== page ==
In May 2013, a video was posted on the internet showing rebel commander Abu Sakkar cutting organs from the dead body of a Syrian soldier and putting one of them in his mouth, "as if he is taking a bite out of it". He called rebels to follow his example and terrorize the Alawite sect, which mostly backs Assad. Human Rights Watch confirmed the authenticity of the footage, and stated that "The mutilation of the bodies of enemies is a war crime. But the even more serious issue is the very rapid descent into sectarian rhetoric and violence". It said that Abu Sakkar appears to be a commander of the "Independent Omar al-Farouq Brigade". The BBC called it an offshoot or sub-unit of the Farouq Brigades, saying that "the Farouq Brigade appears to be actually a complex of sub-units with a tangled pedigree".[5] Human Rights Watch said "It is not known whether the Independent Omar al-Farouq Brigade operates within the command structure of the Free Syrian Army". The incident was condemned by the FSA's Chief of Staff and the Syrian National Coalition said that the commander would be put on trial.[19][20] The rebel Supreme Military Council called for Abu Sakkar's arrest, saying it wants him "dead or alive". Abu Sakkar said that the mutilation was revenge. He claimed he found a video on the soldier's cellphone in which the soldier sexually abuses a woman and her two daughters,[21] along with other videos showing Assad loyalists raping, torturing, dismembering and killing people, including children.[22]


By November 2013, the Farouq Brigades was reported as having suffered a serious decline in strength and area of influence, with it having splintered into numerous smaller factions,[8] such as the Independent Omar al-Farouq Brigade and the Islamic al-Farouq Brigades.[23][24] The group's presence outside Homs was said to have declined after losing feuds with more hardline Islamist rebel groups like Ahrar ash-Sham and Jabhat al-Nusra, resulting in Farouq being expelled from Raqqa Governorate and losing control of the strategic border crossing at Tal Abyad.[8] By 2014, the rebel Hazzm Movement contained several groups that were formerly part of the Farouq Brigades.[1]

See also


  1. 1.0 1.1 1.2 "American Anti-Tank Weapons Appear in Syrian Rebel Hands (Updated)". Huffington Post. 11 April 2014. Retrieved 7 May 2015. 
  2. 2.0 2.1 Aron Lund (17 June 2013). "Freedom fighters? Cannibals? The truth about Syria’s rebels". The Independent. Retrieved 15 May 2014. 
  3. 3.0 3.1 3.2 Lund, Aron (15 October 2012). "Holy Warriors". Foreign Policy. Retrieved 15 May 2014. 
  4. "FSA Denies Shelling Hizbullah Positions in Lebanon, Syria". Naharnet. 21 February 2013. Retrieved 15 May 2014. 
  5. 5.0 5.1 5.2 5.3 Jonathan Marcus (14 May 2013). "Gruesome Syria video pinpoints West's dilemma". BBC. Retrieved 15 May 2014. 
  6. 6.0 6.1 "A new dialogue and collaboration in northern Syria between kurds and rebels". The Arab Chronicle. Retrieved 22 May 2014.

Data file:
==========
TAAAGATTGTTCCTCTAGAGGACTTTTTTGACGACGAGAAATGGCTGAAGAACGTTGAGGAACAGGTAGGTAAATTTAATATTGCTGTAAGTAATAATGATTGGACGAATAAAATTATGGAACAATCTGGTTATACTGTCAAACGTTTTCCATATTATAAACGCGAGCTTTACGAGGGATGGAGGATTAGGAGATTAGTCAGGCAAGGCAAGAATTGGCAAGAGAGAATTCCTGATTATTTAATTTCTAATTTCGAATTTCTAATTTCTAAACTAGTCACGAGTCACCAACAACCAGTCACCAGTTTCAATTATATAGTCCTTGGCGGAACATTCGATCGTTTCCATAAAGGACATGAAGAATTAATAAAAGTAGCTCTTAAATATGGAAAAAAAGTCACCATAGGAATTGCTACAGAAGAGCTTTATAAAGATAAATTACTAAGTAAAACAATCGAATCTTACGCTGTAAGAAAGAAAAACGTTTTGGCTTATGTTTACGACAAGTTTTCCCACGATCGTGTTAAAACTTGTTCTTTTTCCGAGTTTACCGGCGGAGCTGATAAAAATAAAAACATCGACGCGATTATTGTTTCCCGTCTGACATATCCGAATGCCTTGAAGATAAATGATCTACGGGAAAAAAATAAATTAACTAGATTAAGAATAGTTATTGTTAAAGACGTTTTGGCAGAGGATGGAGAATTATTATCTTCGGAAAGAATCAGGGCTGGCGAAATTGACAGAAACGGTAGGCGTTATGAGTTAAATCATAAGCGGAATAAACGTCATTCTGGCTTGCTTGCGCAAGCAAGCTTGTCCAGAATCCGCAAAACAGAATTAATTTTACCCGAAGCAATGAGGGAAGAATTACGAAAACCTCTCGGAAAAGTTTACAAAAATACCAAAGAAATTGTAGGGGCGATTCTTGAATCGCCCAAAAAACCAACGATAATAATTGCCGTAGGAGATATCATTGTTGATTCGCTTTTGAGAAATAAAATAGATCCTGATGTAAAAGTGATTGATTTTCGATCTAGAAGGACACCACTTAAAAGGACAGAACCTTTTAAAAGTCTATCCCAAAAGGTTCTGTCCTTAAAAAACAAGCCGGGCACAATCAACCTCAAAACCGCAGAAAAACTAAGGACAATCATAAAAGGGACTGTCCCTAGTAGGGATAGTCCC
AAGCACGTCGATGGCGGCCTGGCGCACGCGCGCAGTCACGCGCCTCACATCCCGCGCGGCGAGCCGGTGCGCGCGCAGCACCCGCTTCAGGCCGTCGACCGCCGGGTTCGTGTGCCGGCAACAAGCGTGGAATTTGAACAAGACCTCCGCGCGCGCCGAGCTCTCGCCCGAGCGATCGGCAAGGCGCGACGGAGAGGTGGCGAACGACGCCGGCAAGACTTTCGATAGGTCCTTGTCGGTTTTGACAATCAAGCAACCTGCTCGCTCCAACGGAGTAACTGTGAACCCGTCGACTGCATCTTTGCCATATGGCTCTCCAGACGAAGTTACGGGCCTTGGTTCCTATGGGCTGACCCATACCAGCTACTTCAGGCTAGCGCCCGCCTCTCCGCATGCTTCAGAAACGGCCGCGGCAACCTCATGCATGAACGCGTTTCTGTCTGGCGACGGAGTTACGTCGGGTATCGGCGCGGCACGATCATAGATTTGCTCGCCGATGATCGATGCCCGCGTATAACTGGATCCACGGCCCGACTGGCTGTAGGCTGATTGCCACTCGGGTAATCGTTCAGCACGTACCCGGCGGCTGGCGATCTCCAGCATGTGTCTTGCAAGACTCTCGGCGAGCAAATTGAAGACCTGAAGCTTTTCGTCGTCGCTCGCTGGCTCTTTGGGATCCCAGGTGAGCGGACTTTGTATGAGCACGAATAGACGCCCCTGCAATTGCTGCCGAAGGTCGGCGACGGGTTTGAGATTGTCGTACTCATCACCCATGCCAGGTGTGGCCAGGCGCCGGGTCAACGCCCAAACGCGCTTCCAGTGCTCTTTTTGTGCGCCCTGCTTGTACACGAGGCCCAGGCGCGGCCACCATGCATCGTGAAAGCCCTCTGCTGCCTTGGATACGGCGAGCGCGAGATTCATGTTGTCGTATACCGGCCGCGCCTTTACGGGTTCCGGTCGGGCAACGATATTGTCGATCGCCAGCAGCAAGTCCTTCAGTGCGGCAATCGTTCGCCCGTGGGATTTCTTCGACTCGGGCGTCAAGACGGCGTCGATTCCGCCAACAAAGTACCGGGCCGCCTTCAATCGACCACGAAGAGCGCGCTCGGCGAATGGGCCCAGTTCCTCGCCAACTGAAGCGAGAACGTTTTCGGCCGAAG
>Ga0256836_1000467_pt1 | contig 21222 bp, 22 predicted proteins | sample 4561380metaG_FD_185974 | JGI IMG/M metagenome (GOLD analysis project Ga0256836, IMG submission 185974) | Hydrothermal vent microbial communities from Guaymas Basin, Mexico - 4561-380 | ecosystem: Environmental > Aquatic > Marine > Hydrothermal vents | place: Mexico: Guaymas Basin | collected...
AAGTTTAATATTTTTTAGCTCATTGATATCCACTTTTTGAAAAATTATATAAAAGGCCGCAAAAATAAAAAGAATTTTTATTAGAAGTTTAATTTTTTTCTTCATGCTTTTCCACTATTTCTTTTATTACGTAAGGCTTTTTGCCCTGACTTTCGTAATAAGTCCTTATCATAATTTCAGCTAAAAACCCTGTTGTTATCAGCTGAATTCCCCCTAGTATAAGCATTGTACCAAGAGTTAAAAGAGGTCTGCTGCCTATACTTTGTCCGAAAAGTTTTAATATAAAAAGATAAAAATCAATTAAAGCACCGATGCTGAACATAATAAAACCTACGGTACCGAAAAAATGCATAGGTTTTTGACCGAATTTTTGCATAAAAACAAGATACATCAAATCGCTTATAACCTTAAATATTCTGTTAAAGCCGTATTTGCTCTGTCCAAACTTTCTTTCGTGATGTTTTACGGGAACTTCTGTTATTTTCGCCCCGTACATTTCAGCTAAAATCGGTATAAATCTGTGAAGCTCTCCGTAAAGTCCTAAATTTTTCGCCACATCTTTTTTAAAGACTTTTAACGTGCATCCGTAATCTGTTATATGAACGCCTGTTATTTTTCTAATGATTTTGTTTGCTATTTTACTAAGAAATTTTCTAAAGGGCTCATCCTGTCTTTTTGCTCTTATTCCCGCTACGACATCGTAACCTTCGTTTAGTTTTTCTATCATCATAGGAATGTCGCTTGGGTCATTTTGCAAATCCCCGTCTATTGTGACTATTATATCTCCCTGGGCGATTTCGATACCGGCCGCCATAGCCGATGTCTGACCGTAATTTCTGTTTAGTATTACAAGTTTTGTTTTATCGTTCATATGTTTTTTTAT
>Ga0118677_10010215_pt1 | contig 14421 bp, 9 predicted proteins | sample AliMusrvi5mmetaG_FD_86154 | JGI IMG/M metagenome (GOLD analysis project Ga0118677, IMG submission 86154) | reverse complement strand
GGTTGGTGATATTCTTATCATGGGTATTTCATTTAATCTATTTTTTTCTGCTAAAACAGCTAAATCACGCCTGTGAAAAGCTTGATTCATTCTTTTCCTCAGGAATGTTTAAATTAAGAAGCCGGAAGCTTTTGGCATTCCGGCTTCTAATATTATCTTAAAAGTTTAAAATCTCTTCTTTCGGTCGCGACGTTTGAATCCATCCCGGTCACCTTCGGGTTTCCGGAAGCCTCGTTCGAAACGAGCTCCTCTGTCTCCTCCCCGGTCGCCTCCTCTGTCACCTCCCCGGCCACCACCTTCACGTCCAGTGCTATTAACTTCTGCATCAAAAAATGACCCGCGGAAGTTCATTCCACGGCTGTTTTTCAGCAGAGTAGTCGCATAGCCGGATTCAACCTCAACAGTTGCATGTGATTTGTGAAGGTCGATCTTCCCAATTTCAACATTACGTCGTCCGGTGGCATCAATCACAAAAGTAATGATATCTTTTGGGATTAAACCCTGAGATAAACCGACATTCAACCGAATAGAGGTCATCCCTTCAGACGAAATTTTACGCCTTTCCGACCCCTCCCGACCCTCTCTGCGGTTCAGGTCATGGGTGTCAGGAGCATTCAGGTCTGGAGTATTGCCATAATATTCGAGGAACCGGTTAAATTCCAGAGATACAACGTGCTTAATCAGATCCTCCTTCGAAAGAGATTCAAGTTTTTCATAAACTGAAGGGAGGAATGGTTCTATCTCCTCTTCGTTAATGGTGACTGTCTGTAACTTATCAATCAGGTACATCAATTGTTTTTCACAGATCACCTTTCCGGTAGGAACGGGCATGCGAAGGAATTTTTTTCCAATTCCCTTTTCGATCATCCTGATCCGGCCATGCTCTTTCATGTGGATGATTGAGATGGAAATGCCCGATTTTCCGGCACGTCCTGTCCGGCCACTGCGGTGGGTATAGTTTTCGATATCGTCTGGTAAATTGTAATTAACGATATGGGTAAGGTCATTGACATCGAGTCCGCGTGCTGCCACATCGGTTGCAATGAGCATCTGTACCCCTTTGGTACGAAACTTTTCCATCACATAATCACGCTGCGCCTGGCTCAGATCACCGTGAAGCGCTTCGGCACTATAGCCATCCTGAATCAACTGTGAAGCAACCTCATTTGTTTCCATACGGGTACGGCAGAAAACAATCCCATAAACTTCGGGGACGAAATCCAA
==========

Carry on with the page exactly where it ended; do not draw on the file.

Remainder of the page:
7. 7.0 7.1 7.2 7.3 Abouzeid, Rania (5 October 2012). "Syria’s Up-and-Coming Rebels: Who Are the Farouq Brigades?". Time Magazine. Retrieved 15 May 2014. 
  8. 8.0 8.1 8.2 "Rebels, Inc.". Foreign Policy. 21 November 2013. Retrieved 15 May 2014. 
  9. 9.0 9.1 Holliday, Joseph. "Syria’s Armed Opposition" (PDF). Institute for the Study of War. 
  10. "Syria's Islamist rebels join forces against Assad". Reuters. 11 October 2012. Retrieved 15 May 2014. 
  11. "Leading Syrian rebel groups form new Islamic Front". BBC. 22 November 2013. Retrieved 15 May 2014. 
  12. Ackerman, Spencer (16 October 2012). "Syrian Rebels Burn Down a Marijuana Field on Facebook". Wired Magazine. Retrieved 15 May 2014. 
  13. "Battle for Syria: on the ground with the Farouk brigade". Channel 4 News. 11 September 2012. Retrieved 15 May 2014. 
  14. Holliday, Joseph. "Syria’s Maturing Insurgency" (PDF). Institute for the Study of War. 
  15. "Abuse of the opposition forces, "ethnic cleansing" of Christians in Homs, where Jesuits remains". Agenzia Fides. 21 March 2012. Retrieved 15 May 2014. 
  16. "The Jesuits: "Christians have fled from Homs, not thrown out by Islamists"". Agenzia Fides. 26 June 2012. Retrieved 15 May 2014. 
  17. "Are Islamists targeting Christians in Homs? Catholic groups dispute cause of exodus". catholicCulture.org. 27 March 2012. Retrieved 15 May 2014. 
  18. Marrouch, Rima (20 August 2012). "Syrian Rebel Leader Accuses Regime Of Fabricating Scandalous Video". NPR. Retrieved 15 May 2014. 
  19. "Syria: Brigade Fighting in Homs Implicated in Atrocities". Human Rights Watch. 13 May 2013. Retrieved 15 May 2014. 
  20. "Outrage at Syrian rebel shown 'eating soldier's heart'". BBC. 14 May 2013. Retrieved 15 May 2014. 
  21. ""Exclusive: "We Will Slaughter All of Them." The Rebel Behind The Syrian Atrocity Video". Time. 14 May 2013. Retrieved 15 May 2014. 
  22. "Syrian 'cannibal' rebel explains his actions". The Daily Telegraph. 19 May 2013. Retrieved 15 May 2014. 
  23. "Kata'ib al-Farouq al-Islamiya: A Key Armed Opposition Group in the Battle to Cut Assad Off from Damascus". Jamestown Foundation. 19 September 2013. Retrieved 15 May 2014. 
  24. "Syria crisis: Guide to armed and political opposition". BBC News. 18 November 2013. Retrieved 15 May 2014. 

External links